Over the past decade, and with significant acceleration spurred by the Covid-19 pandemic, sourcing executives have made significant strides in sourcing diversification and supply chain resilience. However, this progress comes at the cost of innovation, although it continues to be a key priority area for organizations and procurement teams responsible for executing new strategies.
Consulting firm PwC recently surveyed 40 CEOs representing a variety of global companies in a variety of industries. PwC sought to learn more about how these companies are prioritizing innovation as they diversify their supply base(s) and seek to optimize supply chain sustainability practices and outcomes.
Supply diversification and innovation
A significant proportion of companies (80 percent) have shifted order volume from China in the past one to three years through a focused effort to diversify their sourcing portfolio and improve supply chain resilience. Through the move, however, 52 percent of executives say the level of innovation driven by Chinese suppliers is below what it was before the shift in volume and the associated lower availability of funds.
Although innovation has declined, CEOs continue to see it as a priority. Specifically, two-thirds (65 percent) of respondents listed product innovation as a high priority, while an additional 25 percent considered it a top priority. To enable this innovation, procurement managers are investing in technology aimed at accelerating product innovation efforts and expanding collaboration platforms with suppliers.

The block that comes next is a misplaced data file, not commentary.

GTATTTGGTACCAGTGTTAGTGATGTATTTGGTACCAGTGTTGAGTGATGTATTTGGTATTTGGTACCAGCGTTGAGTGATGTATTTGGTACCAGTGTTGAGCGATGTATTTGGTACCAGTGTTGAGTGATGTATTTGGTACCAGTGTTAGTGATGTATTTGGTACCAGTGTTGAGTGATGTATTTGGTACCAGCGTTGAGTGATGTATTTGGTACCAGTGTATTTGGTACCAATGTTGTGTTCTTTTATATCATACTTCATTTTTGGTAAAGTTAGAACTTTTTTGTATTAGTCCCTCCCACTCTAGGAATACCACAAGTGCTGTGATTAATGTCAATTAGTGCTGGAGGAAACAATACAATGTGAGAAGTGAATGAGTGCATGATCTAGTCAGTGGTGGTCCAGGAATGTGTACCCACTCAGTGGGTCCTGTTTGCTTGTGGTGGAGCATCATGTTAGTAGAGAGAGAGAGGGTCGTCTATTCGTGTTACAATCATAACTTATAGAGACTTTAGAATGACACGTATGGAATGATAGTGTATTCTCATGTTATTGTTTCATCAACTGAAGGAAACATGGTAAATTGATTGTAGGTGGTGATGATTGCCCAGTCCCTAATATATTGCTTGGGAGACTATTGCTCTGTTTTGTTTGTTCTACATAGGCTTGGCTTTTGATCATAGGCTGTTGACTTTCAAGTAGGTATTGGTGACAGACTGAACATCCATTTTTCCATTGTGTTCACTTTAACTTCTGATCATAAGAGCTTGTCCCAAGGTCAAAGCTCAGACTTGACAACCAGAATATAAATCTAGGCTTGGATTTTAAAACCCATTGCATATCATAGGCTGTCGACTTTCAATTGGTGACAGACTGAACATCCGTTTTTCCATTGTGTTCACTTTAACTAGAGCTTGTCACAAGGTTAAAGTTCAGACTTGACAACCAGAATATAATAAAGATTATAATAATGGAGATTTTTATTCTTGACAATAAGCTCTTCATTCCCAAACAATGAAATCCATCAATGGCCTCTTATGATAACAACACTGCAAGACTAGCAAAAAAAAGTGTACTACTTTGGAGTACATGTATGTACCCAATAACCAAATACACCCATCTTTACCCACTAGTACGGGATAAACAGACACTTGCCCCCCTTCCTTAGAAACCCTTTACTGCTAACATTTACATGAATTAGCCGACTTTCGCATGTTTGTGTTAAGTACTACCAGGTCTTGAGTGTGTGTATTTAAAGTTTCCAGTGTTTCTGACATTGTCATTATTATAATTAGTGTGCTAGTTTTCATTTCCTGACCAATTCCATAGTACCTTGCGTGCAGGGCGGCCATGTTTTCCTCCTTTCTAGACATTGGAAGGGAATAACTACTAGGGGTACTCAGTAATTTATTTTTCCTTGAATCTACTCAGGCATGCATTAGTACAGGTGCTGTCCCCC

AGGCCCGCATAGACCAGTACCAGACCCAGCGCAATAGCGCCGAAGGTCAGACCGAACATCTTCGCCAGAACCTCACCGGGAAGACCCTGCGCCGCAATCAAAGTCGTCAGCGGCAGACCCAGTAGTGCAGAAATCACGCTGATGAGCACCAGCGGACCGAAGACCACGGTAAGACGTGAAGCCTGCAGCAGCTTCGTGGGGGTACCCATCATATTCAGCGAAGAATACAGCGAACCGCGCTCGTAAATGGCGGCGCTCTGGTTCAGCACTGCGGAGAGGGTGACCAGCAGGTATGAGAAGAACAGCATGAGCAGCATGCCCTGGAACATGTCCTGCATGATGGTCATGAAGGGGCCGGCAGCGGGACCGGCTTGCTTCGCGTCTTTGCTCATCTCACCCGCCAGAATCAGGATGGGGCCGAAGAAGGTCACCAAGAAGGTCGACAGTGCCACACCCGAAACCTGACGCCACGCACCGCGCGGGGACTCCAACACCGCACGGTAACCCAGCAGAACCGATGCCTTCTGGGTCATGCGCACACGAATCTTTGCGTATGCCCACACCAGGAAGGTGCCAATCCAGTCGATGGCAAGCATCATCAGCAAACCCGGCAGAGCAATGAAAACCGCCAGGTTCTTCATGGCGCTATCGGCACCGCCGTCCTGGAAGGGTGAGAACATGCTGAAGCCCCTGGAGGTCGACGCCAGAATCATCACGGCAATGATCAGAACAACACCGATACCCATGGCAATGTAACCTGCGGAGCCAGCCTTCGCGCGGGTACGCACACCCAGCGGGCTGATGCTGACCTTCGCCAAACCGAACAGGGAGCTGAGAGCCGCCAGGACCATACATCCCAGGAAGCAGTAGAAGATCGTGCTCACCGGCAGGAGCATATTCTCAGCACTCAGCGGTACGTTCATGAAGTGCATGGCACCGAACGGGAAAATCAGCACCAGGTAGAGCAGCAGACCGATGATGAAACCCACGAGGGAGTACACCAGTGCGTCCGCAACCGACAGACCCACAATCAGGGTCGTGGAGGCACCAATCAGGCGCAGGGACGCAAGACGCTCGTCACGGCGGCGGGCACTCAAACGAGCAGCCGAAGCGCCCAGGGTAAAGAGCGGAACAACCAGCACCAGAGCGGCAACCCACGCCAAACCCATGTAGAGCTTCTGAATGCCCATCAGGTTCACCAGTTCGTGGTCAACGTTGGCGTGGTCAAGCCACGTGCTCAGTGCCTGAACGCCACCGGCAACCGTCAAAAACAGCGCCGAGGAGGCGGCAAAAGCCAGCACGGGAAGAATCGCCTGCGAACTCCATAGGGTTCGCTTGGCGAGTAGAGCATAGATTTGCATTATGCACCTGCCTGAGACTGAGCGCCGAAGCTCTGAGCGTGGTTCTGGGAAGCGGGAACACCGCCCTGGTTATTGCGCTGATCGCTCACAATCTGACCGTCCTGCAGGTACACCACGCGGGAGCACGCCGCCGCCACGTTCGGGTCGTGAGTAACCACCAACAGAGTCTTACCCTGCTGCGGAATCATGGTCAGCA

“Deriving value from sourcing is increasingly based on a company’s ability to innovate pragmatically,” shared a senior apparel executive focused on private label product development. “Costs are rising, competition is rising and our customers expect high quality at low prices. If we’re not innovating, we’re falling behind.”
Most companies (93 percent) point to the great importance of technology in enabling innovation. With this emphasis on technology, 82 percent say they plan to increase their technology spending significantly (21 percent) or slightly (61 percent). Meanwhile, 18 percent plan to maintain their technology spending.
Cooperation with suppliers
Suppliers play an active role in manufacturing technology innovation, with 36 percent of CEOs surveyed saying their suppliers work with them on innovation-focused projects from start to finish. Another area where suppliers are often involved end-to-end is product optimization, with 30 percent working with brands on projects such as improving price or quality.
Among the tools used to accelerate innovation is generative artificial intelligence for the design stage. Generative AI is used much more often internally (83 percent) than in supplier operations (33 percent). PwC spoke to a major supplier to US-based retailers, learning from their head of strategy that “we are cost-pressed today and we see innovation as a path to growth. As we invest in innovation, we expect to expand our target customer base and improve our own profitability.”
To encourage suppliers to partner for innovation, 30 percent of companies are increasing the volume of business with suppliers, while 24 percent are entering into joint partnerships or long-term agreements. The main obstacles companies face in their pursuit of innovation are resource constraints, cited by 45 percent, and technological constraints, cited by 30 percent.
Along with supply diversification, sources of innovation and supplier collaboration are also shifting geographically. There is an opportunity for sourcing executives to invest in innovation through technology, product development and increased collaboration with suppliers.
Three actions executives should consider taking to continue to foster innovation:
- Investing in supplier relationship management
- Develop new incentives to encourage investment in innovation
- Piloting new collaboration tools
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Content contributed by Ron Klein, PwC Director and Head of PwC Operations Transformation Global Sourcing COE.